This appalling situation is one that cannot be ignored, because it is not going to go away. All governments worldwide need to act NOW. None of us can imagine the heartache and despair that many must feel not having a home or a purpose in life. Truly, this is a very sad state of affairs and one that we all must act upon and do something to help those less fortunate than ourselves.

Tanya Selth
Tanya Selth1 years ago

I find it crazy that this, something one would expect to see in 3rd world countries, goes on to this degree in a place like America. Im so glad I dont live there. The sick and the old should be being looked after.

Helen Krummenacker

Let's talk about the reasons again.

How about the housing price boom and the foreclosures later? Whole families go homeless. College students can't afford to rent after graduating and not all have parents who can take them in. There are people with jobs, who have to sleep in their cars in Silicon Valley. Homelessness is so widespread and worrisome, let's not call it the problem of what many mainstream Americans would dismiss as crazies and druggies. It is a direct consequence of wages not keeping up with the cost of living, the superrich screwing over America, etc.

I mean, the plight of the mentally ill, chronically ill (it's hard to find work when you are sick all the time), and yes, addicts IS important and we should find solutions that help them as well. But many people are only a few paychecks away if not homeless and working,a nd we need to talk about how that shows the system is broken.

Alicia N.
Alicia N.1 years ago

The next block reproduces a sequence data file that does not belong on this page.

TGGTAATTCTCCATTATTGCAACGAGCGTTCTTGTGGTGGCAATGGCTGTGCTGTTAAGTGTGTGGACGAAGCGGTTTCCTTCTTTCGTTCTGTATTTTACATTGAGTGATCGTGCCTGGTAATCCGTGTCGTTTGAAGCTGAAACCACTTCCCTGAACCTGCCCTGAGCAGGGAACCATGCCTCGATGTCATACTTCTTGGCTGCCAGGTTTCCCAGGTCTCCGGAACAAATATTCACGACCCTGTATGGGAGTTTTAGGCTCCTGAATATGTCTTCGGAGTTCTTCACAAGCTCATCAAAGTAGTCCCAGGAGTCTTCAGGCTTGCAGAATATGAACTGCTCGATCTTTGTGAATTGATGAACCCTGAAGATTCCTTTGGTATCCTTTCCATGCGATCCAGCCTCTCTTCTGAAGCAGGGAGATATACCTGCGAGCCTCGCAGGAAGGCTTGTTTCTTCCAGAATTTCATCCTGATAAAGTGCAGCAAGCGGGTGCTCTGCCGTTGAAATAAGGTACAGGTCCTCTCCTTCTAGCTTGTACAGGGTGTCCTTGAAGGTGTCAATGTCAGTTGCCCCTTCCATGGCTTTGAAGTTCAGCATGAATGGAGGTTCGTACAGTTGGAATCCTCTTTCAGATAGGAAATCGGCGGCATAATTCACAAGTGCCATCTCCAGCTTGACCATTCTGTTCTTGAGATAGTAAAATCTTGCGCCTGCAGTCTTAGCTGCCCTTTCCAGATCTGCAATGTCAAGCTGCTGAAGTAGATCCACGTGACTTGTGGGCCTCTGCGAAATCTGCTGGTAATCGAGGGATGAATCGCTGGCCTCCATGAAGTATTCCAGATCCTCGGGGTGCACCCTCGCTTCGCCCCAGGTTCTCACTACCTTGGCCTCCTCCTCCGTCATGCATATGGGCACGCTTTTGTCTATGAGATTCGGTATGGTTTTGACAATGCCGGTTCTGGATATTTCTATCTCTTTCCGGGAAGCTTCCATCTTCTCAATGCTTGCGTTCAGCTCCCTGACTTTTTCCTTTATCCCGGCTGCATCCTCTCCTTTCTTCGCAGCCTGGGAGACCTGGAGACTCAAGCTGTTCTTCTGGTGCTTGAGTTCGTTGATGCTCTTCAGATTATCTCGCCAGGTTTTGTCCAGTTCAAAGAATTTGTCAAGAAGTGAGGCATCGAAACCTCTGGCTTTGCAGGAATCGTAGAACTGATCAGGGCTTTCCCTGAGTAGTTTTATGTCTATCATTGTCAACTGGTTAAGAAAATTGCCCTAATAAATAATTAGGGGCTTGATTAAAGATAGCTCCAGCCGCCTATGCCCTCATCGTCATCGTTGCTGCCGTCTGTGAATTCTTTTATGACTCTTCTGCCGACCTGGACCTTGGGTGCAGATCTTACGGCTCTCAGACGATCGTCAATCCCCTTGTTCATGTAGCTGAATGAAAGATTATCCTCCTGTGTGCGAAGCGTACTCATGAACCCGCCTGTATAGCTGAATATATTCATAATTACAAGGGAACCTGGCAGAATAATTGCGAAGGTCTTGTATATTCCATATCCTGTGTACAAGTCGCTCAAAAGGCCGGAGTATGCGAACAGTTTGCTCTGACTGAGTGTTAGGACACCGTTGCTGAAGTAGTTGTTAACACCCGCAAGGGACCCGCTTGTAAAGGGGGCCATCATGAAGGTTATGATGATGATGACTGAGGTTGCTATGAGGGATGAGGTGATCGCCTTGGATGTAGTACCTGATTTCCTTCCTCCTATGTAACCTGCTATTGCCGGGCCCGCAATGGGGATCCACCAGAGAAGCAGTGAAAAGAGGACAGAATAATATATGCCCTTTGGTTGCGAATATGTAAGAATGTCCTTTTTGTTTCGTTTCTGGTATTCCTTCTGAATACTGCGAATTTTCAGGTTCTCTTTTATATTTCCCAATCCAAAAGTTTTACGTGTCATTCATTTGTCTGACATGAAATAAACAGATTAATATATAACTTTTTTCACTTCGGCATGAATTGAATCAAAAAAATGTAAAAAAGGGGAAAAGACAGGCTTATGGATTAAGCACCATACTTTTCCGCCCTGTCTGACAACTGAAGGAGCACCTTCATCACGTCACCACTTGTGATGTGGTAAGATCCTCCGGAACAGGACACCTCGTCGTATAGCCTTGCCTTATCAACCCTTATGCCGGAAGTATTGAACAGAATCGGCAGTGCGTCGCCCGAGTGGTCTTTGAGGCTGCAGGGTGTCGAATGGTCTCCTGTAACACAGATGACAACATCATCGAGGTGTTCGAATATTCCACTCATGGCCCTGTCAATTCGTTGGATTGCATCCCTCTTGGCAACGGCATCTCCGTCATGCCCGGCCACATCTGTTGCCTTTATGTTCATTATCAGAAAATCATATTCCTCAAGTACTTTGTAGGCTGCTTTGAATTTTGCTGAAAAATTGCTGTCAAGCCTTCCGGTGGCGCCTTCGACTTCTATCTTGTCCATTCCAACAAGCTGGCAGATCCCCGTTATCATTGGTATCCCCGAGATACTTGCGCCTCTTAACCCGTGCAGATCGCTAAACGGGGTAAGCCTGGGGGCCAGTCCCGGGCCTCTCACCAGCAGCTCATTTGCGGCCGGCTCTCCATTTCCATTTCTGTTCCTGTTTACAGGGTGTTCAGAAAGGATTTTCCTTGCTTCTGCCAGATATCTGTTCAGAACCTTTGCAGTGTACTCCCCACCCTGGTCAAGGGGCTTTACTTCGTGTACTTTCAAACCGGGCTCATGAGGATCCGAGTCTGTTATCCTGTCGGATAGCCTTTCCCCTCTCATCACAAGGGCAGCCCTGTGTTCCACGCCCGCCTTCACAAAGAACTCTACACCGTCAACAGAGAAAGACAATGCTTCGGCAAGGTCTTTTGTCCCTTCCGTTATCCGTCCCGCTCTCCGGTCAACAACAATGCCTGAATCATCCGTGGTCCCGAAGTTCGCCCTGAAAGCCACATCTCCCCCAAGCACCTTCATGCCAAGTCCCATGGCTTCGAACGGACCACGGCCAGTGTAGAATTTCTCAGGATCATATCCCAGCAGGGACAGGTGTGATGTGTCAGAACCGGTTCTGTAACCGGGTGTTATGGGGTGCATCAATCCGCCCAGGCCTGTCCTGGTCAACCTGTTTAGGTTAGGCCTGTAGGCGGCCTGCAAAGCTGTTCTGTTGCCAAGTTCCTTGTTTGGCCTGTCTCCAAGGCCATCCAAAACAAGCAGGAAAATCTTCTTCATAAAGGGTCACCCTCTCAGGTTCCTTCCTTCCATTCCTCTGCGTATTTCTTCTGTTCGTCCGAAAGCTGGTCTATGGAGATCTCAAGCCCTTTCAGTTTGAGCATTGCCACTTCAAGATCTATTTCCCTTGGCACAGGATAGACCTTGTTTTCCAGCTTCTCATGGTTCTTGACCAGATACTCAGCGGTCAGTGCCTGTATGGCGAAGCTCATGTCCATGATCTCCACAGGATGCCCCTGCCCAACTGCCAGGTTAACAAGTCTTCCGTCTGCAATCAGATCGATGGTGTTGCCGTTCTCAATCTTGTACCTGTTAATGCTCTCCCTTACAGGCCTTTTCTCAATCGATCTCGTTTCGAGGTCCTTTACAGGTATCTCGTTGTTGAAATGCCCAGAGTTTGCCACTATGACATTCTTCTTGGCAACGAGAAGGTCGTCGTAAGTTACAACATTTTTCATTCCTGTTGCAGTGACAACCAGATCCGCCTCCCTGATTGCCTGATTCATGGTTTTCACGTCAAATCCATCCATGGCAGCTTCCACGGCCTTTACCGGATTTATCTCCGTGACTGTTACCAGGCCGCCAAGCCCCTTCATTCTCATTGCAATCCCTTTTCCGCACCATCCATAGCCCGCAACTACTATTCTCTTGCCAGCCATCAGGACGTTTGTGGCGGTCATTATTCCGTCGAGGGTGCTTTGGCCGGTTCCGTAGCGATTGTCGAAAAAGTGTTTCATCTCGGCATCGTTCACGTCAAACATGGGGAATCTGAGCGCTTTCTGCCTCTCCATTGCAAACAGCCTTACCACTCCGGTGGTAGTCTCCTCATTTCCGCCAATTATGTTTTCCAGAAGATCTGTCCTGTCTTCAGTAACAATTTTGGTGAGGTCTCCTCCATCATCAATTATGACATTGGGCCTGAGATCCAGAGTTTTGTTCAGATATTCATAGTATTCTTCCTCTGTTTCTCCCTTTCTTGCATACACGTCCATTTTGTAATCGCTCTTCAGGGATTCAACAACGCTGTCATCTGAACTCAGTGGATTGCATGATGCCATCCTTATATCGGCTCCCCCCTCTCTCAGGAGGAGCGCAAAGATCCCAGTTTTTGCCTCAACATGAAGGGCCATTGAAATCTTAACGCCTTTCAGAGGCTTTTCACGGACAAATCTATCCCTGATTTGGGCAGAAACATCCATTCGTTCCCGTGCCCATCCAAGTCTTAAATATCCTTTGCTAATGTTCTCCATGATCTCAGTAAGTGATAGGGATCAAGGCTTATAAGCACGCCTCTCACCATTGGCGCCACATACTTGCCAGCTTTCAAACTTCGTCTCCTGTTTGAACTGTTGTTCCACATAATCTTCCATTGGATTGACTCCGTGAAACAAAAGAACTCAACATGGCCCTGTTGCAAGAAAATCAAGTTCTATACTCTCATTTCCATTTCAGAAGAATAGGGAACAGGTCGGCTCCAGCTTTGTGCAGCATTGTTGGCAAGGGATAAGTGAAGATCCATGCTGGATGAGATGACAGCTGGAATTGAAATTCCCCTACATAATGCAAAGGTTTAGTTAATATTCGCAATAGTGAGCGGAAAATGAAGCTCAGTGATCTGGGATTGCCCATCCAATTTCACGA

sadly noted

Rosemary H.
Rosemary H.1 years ago

The worst thing I heard of was of ex-soldiers, back from Iraq or Afghanistan, who are not only suffering from post-traumatic stress disorder but are homeless as well! One of its own is terrible, but both together...!!! Talk about a death sentence!!! Can't our society care for people better than that!

Rosemary H.
Rosemary H.1 years ago

A few years ago I had a load of spare blankets, but I was told about the particularly bad homeless problem in a big city. I took my blankets to the shelter, and I remember the young woman, homeless through no fault of her won, who hugged me! .It made me feel fortunate, just as the food in my fridge makes me feel fortunate.

When I first encountered homelessness, it was in the Third World. It's utterly shocking that it's spread to the developed world, condemning people to shorter lives!

Kerrie G.
Kerrie G.1 years ago

Shared on Pinterest. :(

Jessica L.
.1 years ago

Big up to Phoenix and Salt Lake City. Ending homelessness can begin with something as simple as proving housing to begin with. Especially for veterans receiving benefits because they are not completely without income. It's the least a city can do to thank them.

Teresa Wlosowicz
Teresa W.1 years ago


Karen Chestney

600,000 is probably an underestimate.....and ...now that the Repubs. have seen fit to Not extend UI.1.4 million are "At Risk"! (add in the extreme cuts to SNAP). Too many Rich politicians with no concept of the reality of life in the U.S....They don't really "Work" but they do get a pay check(and benefits)(for doing next to nothing but "fund-raise"). When did Conservative become synonymous with inhumanity, insanity and heartlessness.